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COMMUNITY UPDATE

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The most seasoned executives can struggle when it comes to influencing decision-making in the Boardroom. To succeed, relationships and business cases need to be built over the longer term, but there are still some on-the-day tactics that can make a difference too.  
 
Alastair Lyons, Chair of businesses including Glas Cymru and Harworth Group, as well as a Criticaleye Board Mentor, says: “You’ve got to give the Board time to understand and buy into your proposal before actually seeking a decision from them. Don’t do all that work in the background and then put a 300-page document with conclusions on the Board table and say: ‘That’s the way we want to go, do you agree? Yes or no?’” 
 
Instead, he advocates breaking the prep work down into chunks, such as by sharing a high-level “trailblazer” that sets out the opportunities and challenges. “It should include the context, market, competition and risks, without conclusions or commitments – just enabling them to think as you are thinking and see that you’ve thought through the issues,” he says. 
 
Discussing this high-level proposal at a Board meeting will give those who have concerns the opportunity to raise them. You can then take the conversation offline, with anyone who might find this helpful, and go through aspects in more detail, including how you will address the risks.  
 
“Then you’re onto the second phase, which can be a more detailed decision,” Alastair says. “At that point, you can present the deep financial analysis, the business case in its full glory and mitigating strategies to deal with the what-ifs.” 
 
Leslie Van de Walle, Chair of Euromoney Institutional Investor and a Criticaleye Board Mentor, agrees that it’s about playing the long game. “It’s a continuous process,” he says. “For me the best way to influence the Board is to keep them abreast of what you’re thinking and what is happening.” 
 
He says this is done well at DCC, the international sales, marketing and support services group, where he serves as Senior Independent Director. The business frequently makes acquisitions and keeps the Board informed of the pipeline from very early on. “When a candidate becomes more active, they do a pre-acquisition briefing to the Board, so we understand who the candidate is, what makes them a good prospect and why we would be interested in bidding. Therefore, when the final recommendation to acquire the company comes in, we have been led into the process from origination to the final negotiations and due diligence,” Leslie says.  
 
While you want to bring the Board with you and draw on their experience, it’s important for the Executive Team to present their views and own the strategy. Paul McNamara, CEO of technology business EValue, explains: “There needs to be a balance struck between open discussions, which the Board can take in any direction, versus guided discussions, where the input, drive and energy come from the CEO or the management team,” he says.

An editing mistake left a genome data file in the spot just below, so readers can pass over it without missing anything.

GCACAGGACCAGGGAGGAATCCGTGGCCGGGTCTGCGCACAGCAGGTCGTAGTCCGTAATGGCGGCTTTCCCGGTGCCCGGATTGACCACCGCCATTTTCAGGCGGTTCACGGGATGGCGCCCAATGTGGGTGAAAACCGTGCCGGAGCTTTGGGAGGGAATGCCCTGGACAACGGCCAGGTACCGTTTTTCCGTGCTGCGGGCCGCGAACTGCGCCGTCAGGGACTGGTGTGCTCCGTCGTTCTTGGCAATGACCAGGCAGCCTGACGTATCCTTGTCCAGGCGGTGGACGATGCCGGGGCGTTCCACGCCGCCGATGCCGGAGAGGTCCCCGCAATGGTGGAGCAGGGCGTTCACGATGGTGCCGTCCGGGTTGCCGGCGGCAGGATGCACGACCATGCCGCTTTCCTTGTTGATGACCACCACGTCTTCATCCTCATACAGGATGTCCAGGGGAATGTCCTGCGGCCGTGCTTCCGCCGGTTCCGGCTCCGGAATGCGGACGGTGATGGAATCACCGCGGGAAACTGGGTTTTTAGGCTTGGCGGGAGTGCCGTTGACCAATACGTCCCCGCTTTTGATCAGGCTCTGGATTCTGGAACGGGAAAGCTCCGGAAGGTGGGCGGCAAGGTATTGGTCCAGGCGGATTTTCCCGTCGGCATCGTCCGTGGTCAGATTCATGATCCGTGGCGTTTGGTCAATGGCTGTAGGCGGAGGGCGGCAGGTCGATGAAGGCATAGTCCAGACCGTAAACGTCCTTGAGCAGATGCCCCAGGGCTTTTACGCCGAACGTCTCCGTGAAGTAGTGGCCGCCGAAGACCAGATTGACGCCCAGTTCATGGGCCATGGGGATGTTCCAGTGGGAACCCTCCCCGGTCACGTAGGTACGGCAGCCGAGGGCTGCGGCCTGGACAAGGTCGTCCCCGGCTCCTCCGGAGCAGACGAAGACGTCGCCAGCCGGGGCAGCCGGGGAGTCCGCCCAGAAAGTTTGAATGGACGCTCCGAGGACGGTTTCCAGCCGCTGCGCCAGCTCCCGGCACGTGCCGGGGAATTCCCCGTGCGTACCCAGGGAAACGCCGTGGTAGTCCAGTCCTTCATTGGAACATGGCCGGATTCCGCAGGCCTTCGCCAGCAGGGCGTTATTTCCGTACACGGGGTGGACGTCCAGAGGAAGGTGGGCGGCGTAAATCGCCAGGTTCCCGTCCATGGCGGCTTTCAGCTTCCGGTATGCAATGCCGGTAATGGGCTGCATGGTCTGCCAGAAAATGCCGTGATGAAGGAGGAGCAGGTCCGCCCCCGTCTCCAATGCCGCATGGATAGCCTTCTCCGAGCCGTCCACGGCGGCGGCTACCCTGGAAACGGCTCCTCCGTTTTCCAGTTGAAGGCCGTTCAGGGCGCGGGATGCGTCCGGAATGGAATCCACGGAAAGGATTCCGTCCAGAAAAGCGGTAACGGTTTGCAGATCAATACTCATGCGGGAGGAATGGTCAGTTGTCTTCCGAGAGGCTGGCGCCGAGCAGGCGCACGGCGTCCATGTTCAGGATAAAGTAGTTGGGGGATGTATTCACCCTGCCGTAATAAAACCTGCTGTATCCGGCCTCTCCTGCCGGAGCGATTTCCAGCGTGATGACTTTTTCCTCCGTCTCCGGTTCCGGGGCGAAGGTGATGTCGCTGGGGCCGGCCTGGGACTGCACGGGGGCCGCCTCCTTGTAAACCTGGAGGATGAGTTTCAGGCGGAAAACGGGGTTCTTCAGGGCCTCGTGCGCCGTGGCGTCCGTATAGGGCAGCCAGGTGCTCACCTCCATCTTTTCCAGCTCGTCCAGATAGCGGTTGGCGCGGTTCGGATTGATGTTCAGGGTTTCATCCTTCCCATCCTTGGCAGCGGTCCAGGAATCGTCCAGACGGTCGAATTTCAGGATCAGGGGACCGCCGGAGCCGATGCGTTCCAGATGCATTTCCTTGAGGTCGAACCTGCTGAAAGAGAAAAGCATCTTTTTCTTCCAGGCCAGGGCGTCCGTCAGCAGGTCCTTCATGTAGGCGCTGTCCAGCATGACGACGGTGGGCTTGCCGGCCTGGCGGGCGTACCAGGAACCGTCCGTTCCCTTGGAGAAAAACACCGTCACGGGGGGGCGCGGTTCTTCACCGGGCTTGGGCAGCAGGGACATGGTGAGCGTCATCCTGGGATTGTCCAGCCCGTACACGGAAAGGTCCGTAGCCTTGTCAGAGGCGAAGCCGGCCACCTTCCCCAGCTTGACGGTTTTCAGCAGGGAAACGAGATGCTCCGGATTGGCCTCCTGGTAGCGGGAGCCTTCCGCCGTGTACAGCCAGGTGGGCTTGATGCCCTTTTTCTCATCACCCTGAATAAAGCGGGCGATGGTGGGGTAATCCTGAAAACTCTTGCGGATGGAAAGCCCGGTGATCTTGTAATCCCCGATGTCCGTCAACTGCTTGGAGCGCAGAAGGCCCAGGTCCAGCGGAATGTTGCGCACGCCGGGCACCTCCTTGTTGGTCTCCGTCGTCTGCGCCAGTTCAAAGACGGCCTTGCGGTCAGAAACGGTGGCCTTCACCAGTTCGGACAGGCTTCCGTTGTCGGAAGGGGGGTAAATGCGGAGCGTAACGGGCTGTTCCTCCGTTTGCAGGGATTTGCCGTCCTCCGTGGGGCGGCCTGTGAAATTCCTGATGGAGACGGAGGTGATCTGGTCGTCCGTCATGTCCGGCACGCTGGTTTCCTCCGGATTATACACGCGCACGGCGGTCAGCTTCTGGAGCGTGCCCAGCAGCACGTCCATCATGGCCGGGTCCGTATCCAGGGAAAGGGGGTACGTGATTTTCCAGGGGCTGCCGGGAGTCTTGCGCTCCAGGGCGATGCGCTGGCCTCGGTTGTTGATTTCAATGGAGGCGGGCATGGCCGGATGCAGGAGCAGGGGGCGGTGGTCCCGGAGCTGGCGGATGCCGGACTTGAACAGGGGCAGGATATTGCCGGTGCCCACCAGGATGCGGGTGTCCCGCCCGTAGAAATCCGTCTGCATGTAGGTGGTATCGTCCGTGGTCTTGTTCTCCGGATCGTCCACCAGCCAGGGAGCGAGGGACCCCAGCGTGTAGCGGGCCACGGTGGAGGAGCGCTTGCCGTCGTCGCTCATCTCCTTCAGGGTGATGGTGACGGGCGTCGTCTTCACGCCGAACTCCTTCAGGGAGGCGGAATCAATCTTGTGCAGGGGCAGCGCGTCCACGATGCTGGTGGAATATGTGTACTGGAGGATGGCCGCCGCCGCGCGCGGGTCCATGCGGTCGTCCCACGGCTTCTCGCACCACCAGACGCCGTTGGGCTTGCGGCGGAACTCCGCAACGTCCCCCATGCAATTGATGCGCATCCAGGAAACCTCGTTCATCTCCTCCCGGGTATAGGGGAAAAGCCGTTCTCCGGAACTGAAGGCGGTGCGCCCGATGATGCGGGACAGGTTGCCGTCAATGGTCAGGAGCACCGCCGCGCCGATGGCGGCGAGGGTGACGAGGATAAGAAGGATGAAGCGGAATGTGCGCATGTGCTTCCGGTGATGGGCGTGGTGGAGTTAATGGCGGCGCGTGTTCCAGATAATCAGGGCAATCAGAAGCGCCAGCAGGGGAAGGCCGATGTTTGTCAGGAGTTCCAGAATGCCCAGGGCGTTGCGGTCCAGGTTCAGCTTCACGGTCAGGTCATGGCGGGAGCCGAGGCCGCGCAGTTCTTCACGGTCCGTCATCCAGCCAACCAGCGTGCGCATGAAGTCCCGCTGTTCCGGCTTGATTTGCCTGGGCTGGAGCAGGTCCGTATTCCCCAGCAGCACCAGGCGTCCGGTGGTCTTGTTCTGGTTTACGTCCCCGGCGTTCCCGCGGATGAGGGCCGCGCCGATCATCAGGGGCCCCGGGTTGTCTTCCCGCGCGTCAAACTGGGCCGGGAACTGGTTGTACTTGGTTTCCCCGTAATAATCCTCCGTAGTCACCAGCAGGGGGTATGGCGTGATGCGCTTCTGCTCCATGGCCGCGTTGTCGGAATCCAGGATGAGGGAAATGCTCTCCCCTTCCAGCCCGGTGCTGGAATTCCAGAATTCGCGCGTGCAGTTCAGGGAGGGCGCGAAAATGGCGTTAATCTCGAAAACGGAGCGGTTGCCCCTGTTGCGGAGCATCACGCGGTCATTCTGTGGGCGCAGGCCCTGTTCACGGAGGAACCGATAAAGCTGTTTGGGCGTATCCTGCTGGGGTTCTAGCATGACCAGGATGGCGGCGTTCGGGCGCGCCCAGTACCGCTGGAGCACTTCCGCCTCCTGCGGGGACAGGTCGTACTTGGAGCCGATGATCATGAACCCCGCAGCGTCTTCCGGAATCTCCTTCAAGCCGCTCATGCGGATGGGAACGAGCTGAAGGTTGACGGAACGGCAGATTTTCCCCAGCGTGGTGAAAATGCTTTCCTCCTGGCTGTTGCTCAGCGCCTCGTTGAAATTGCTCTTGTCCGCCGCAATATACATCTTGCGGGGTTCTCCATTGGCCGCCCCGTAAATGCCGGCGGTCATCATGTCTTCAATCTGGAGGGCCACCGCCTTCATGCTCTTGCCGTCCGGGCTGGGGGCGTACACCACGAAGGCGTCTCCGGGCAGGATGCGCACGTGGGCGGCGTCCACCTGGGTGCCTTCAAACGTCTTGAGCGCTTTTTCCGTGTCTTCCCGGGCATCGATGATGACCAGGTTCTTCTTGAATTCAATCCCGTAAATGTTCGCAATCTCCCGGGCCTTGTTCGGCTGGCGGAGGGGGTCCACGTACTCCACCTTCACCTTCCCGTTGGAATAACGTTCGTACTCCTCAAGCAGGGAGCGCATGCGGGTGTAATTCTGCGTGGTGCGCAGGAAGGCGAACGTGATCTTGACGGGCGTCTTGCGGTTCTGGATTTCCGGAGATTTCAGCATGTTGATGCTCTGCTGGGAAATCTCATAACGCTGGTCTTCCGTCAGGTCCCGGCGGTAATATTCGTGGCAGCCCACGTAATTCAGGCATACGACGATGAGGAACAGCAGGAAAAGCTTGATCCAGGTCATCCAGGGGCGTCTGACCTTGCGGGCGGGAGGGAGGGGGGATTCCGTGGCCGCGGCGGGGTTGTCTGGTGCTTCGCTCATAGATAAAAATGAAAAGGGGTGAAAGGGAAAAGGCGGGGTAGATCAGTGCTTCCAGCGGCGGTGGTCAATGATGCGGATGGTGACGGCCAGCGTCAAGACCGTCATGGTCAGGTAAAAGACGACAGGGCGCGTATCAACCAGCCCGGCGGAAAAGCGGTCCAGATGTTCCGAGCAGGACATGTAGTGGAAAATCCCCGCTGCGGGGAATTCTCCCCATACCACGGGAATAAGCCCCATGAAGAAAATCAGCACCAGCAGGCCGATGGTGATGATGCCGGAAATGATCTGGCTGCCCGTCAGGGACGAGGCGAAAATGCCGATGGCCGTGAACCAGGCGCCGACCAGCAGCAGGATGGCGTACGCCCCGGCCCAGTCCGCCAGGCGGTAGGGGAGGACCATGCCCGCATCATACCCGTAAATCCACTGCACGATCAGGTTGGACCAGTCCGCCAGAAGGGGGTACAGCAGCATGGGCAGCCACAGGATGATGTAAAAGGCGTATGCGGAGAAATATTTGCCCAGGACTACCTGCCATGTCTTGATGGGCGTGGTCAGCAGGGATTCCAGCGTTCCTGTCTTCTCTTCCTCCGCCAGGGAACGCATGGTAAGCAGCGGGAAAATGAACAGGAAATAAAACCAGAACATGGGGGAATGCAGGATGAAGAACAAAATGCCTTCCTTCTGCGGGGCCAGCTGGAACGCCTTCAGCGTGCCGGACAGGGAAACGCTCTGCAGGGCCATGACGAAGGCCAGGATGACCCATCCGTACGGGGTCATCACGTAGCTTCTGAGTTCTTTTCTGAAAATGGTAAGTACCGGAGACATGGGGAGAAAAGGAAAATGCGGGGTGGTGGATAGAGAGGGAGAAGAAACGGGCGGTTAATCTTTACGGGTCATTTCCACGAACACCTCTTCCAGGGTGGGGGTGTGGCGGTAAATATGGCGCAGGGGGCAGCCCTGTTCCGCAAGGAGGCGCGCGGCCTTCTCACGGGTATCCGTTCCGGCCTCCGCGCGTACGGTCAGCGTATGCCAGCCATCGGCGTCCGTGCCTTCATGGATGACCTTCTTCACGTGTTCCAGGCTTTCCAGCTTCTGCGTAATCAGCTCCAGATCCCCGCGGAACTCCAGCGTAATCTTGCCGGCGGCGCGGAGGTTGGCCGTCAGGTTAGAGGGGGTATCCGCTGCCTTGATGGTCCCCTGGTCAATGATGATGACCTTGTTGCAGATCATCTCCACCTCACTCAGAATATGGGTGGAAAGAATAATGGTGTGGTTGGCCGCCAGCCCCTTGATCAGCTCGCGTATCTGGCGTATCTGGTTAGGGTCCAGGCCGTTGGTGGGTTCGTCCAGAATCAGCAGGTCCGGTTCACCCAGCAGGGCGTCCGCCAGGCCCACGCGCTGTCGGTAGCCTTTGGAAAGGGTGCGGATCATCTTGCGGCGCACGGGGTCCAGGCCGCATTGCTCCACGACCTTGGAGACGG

It’s not just the process and content of your proposal that matter either. Alastair finds an adept presenter helps win the Board’s confidence too. “A lot of presentations are supported by slides, and so your audience is having to do three things at the same time: they’re having to read, listen to you and think about what you’re saying. So, don‘t go too fast, and check that your audience is still with you,” he advises.  
 
 
Voices beyond the CEO 
 
More often than not, it will be the CEO who is leading these discussions. But involving other senior executives, such as the CFO or Chief Risk Officer, can also add weight to your case. Paul explains: “Bringing in the Risk Officer provides a different view; it allows for a more thorough discussion of risk that is independent of the Chief Executive. That’s a very powerful way for the Board to build up its broader understanding of the organisation and to gain comfort. It also allows the Board to cross-calibrate what they hear against the strategy and current performance.”  
 
Similarly, Paul finds the “slightly more cautious and challenging” approach of a CFO can be helpful when it comes to reviewing return on investment, managing risk and ensuring everything has been thought through robustly. “A good CFO can be incredibly helpful to the Board and to the Chief Exec, by being more detached in their critique of what’s going on,” he says. 
 
Executives who don’t sit on the Board won’t have had as much time to build their credibility, so, when putting forward a proposal, it is crucial they demonstrate an understanding of the wider-business context. Will Smith, VP of Real Estate, Facilities and Market Development at Asda, provides input into various Boards and Committees, including Asda’s Executive Board and upwards into Walmart. “The Board are looking for an awareness and understanding of the broader business operations and strategic requirements,” he says.  
 
“You need an holistic approach, demonstrating collaboration with colleagues across the organisation and you must have the customer at the heart of everything you do. Alongside the operations needed for tomorrow, ask yourselves: ‘Where do we think the customer will be in 5-10 years’ time and beyond?’” 
 
Whatever your role and whoever you are, personal integrity is everything. Phillippa Crookes, Senior Relationship Manager at Criticaleye, says: “You must have a strong track record, so that you are able to influence the Board from a position of trust and credibility.  
 
“That comes from managing your business well on a day-to-day basis, being open about the challenges you face and demonstrating a willingness to draw on the experience and insight of others – then the Board will see you as a professional.” 
 
 
Emma Carroll, Senior Editor, Criticaleye 
 
 
Next week’s Community Update will explore the headline findings of Criticaleye’s HRD Research 2019.